Saturday, 26 May 2012


During the week i have been looking for ways to implement stream modification and came across a library called GStreamer. It contains functions that allow for direct manipulation of a webcam stream even if the stream is currently being used by a program such as skype, which means that it does not take over the webcam stream like OpenCV. However OpenCV will still most likely be used due to the fact that facial recognition still needs to apply for the filters for GStreamer to use.

Monday, 21 May 2012

Recent Activities and Progression

I realise that that blog post is over due but for good reason.

Firstly my project has been changed from a Waterfall Development Project to a Agile Development Project. This change was done because of the way that the code has been made. Me and William are currently sharing code and splitting the parts appropriately. While i have done more research than coding i am currently doing more coding than research because of my research in finding how my design can be implemented.

In my research i have found that to do the my implementation of being a go between between the video conferencing program and the kinect (or webcam), i need to implement a filter system. The filter uses the Windows SDK DirectDraw methods to hook into the webcam stream and modify the stream on the fly. This is exactly how i wanted to do this project but have had quite a few speed bumps along the way. First of which was finding out how to modify a webcam stream, since OpenCV is unable to do this an alternate route had to be found. This is where i found the filter method, while very promising there are very few open source examples of this type of implementation, not to mention that installing the Windows SDK was a more than a little hassle but will not go into that in the blog.

Currently i am re-evaluating my design with the filter method and find out how to use the Direct Draw methods in the SDK to be able to change the webcam streams, and doing more coding.

Tuesday, 1 May 2012

Facial Recognition Implementation

With the previous posts on the 2 different ways of facial tracking there arises 3 different ways to implement facial tracking into this project

  1. Using AAM Tracking for Facial Recognition
  2. Using HAAR for Facial Recognition
  3. Using Both AAM and HAAR

The third option arose from my research on my discovery of this paper "Fast AAM Face Recognition with Combined Haar Classi ers and Skin Color Segmentation", written by various authors. It explains that since the AAM tracking is quite sensitive to the initial starting position of the model and image, it is possible to using HAAR classifiers to give the starting positions of the model and image, which would then filter to the AAM algorithm.

The implementation will be discussed with William Qi before any implementation is done due to how we are co-operating with the code.


Active Appearance Model

Active Appearance Model (AAM) is a algorithm that uses a statistical model. This model is a model of the shape and grey-level appearance of an object. During the training phase of the algorithm, we begin to learn the relationship between model parameter displacements and the residual errors induced between a training image and a synthesised model. This algorithm is able to give a good overall match in just a few iterations even with poor starting estimates (to a certain degree).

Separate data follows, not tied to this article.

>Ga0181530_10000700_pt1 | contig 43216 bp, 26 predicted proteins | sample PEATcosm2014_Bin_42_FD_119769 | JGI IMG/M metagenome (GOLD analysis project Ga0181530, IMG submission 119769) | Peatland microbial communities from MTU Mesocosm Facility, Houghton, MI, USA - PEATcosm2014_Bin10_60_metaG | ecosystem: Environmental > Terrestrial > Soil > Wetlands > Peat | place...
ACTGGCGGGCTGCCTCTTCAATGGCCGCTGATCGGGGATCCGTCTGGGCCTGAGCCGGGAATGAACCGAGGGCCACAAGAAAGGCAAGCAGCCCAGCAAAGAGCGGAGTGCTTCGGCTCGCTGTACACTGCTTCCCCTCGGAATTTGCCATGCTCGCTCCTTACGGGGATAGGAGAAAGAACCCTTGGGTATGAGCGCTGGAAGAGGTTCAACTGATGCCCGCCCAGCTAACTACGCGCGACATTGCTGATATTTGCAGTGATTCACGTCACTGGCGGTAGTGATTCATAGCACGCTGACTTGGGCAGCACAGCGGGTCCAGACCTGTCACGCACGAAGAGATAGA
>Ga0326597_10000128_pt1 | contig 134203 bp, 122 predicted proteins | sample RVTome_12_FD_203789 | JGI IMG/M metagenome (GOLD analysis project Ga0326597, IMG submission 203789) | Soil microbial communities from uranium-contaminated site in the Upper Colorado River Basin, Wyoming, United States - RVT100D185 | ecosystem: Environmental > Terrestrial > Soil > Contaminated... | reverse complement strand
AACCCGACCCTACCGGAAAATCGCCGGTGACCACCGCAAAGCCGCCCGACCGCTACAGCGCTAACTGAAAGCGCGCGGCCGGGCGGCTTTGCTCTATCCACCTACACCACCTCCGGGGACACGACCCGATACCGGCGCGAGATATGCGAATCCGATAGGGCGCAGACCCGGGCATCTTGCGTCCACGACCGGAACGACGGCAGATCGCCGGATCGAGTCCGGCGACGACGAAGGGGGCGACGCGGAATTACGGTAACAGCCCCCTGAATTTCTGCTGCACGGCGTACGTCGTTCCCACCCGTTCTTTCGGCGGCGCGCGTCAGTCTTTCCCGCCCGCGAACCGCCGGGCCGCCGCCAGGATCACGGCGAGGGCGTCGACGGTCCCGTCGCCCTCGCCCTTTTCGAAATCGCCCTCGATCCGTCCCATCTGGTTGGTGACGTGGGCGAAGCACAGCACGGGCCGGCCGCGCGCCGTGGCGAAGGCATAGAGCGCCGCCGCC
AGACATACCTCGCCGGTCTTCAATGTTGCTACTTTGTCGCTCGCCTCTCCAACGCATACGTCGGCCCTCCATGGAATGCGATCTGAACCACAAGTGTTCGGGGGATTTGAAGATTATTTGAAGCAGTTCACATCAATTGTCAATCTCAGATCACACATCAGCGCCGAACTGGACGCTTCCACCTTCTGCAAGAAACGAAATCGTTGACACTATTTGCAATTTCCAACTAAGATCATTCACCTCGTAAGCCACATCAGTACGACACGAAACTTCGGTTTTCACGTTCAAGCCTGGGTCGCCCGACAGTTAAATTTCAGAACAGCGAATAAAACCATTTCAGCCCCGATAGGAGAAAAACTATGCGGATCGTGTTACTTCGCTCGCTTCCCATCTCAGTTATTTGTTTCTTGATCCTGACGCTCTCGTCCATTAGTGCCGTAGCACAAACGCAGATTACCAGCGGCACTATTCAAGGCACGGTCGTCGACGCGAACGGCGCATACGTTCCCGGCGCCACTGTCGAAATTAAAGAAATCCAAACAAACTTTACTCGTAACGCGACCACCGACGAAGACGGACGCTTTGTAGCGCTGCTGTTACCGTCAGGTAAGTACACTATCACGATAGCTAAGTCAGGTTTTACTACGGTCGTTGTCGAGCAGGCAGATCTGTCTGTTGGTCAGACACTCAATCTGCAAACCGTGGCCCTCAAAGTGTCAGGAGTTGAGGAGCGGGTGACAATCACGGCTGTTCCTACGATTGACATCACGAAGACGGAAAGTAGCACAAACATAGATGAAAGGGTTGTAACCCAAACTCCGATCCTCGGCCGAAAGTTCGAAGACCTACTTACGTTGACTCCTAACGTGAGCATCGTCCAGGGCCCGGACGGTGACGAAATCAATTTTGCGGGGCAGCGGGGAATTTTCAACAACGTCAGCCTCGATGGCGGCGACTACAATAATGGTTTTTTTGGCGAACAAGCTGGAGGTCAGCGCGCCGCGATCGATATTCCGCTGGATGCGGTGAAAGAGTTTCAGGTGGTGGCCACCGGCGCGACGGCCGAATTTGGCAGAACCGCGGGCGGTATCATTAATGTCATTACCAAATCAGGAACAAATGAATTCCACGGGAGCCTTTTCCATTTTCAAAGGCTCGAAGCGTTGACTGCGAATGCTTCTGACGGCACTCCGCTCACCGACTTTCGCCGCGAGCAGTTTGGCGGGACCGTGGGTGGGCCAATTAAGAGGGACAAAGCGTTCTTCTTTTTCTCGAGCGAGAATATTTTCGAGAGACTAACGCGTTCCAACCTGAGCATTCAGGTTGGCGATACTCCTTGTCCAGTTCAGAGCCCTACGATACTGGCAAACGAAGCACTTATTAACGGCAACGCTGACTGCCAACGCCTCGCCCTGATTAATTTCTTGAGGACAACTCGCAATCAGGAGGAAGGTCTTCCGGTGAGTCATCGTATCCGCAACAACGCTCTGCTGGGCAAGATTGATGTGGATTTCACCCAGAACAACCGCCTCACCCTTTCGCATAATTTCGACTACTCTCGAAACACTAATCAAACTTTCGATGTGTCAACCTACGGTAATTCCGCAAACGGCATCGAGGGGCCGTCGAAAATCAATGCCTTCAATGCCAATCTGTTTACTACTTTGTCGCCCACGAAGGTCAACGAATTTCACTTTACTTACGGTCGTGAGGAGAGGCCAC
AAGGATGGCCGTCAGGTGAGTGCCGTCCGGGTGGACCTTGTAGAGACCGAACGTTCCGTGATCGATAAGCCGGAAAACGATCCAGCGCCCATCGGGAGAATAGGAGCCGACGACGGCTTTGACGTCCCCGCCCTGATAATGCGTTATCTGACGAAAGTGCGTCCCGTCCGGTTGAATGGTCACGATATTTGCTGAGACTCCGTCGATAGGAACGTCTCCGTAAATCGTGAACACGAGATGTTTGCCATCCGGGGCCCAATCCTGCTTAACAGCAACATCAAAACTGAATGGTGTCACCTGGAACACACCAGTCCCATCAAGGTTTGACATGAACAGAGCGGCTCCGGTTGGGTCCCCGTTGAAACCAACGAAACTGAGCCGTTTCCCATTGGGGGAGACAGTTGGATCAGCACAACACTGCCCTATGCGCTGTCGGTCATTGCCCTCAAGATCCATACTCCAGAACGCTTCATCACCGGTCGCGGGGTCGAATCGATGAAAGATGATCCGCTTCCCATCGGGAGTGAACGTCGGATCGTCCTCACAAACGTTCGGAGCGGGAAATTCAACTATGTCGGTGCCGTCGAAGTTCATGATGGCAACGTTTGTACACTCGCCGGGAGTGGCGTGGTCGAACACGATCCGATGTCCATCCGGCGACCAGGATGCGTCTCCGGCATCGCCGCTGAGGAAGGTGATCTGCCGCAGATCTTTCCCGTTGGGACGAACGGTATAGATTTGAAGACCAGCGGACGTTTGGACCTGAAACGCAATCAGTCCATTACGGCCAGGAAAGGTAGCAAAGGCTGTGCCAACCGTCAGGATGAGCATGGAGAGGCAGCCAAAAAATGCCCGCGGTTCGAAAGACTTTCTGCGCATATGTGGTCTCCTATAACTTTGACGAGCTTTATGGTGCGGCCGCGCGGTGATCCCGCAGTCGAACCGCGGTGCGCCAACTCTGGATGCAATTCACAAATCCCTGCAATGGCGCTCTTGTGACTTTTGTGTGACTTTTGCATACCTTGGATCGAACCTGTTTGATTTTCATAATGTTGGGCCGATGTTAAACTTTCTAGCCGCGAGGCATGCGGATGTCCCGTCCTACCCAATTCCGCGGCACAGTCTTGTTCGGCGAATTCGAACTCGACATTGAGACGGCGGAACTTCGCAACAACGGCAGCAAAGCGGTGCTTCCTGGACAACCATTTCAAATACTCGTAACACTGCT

However AAM is very sensitive to the initial matching position of the model and the image, and there could be problems with the computational expense of the algorithm and its accuracy without a good starting place.


T.F. Cootes, G.J. Edwards, C.J. Taylor. Active Appearance Models. 1998. Proc European Conference on Computer Vision.

HAAR Object Detection for Facial Detection

This detection is also called "Viola-Jones object detection framework", named after Paul Viola and Michael Jones, which uses Haar Features (which derive from HAAR Wavelets) to detect objects. Haar-like features are features represented as digital images such as lines and edges that are used in object recognition. The Haar classifier uses these digital images to detect objects by viewing the change in contrast values between adjacent rectangular groups of pixels. These changes in contrast determine relative light and dark areas. The reason why these feature are used is because they are easily scaled by increasing or decreasing the size of the pixel group being analysed.

Figure 1. Haar Features

Using the Viola-Jones framework, the features that are used involves the sums of the image pixels within the rectangular areas. While there are other classifiers that use Haar such as the Haar Basis Function, the Viola-Jones uses more than one rectangular area making it more complex and therefore able to detect more facial features

This Viola-Jones framework is the method included with the current OpenCV libraries for facial detection.


Michael Jones, Paul Viola. Robust Real-time Object Detection. 2001. Second International Workshop on Statistical and Computational Theories of Vision - Modeling, Learning, Computing and Sampling.

Dr John Fernandez, Phillip Ian Wilson. Facial Feature Detection Using HAAR Classifiers. 2006. JCSC 21, 4.